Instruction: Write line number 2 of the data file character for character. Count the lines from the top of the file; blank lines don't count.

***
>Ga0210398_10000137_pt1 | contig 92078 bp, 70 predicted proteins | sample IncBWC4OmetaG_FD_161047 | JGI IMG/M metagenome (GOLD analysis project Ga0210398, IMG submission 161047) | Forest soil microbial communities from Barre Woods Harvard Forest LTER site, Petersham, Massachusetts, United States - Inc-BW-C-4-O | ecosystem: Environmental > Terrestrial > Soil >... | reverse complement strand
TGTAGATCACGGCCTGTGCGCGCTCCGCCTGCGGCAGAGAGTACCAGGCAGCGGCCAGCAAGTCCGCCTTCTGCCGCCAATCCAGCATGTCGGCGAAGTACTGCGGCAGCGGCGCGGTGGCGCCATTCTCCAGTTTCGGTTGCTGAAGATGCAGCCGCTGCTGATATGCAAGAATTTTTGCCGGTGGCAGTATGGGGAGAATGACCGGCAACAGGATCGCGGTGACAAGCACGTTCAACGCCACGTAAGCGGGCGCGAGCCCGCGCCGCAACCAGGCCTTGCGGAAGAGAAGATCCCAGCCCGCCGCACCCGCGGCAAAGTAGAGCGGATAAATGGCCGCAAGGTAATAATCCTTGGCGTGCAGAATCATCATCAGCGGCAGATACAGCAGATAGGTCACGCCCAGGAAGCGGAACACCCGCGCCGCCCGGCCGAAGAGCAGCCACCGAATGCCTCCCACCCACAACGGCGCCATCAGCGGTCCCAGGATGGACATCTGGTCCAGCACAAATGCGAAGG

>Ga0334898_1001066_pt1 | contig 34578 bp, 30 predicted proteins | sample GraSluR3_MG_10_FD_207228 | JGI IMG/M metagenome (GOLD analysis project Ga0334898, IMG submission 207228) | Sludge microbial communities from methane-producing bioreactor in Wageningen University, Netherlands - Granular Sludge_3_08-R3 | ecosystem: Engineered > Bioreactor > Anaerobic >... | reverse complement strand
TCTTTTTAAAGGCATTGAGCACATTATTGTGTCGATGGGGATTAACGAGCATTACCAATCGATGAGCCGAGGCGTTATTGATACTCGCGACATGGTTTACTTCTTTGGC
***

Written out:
TGTAGATCACGGCCTGTGCGCGCTCCGCCTGCGGCAGAGAGTACCAGGCAGCGGCCAGCAAGTCCGCCTTCTGCCGCCAATCCAGCATGTCGGCGAAGTACTGCGGCAGCGGCGCGGTGGCGCCATTCTCCAGTTTCGGTTGCTGAAGATGCAGCCGCTGCTGATATGCAAGAATTTTTGCCGGTGGCAGTATGGGGAGAATGACCGGCAACAGGATCGCGGTGACAAGCACGTTCAACGCCACGTAAGCGGGCGCGAGCCCGCGCCGCAACCAGGCCTTGCGGAAGAGAAGATCCCAGCCCGCCGCACCCGCGGCAAAGTAGAGCGGATAAATGGCCGCAAGGTAATAATCCTTGGCGTGCAGAATCATCATCAGCGGCAGATACAGCAGATAGGTCACGCCCAGGAAGCGGAACACCCGCGCCGCCCGGCCGAAGAGCAGCCACCGAATGCCTCCCACCCACAACGGCGCCATCAGCGGTCCCAGGATGGACATCTGGTCCAGCACAAATGCGAAGG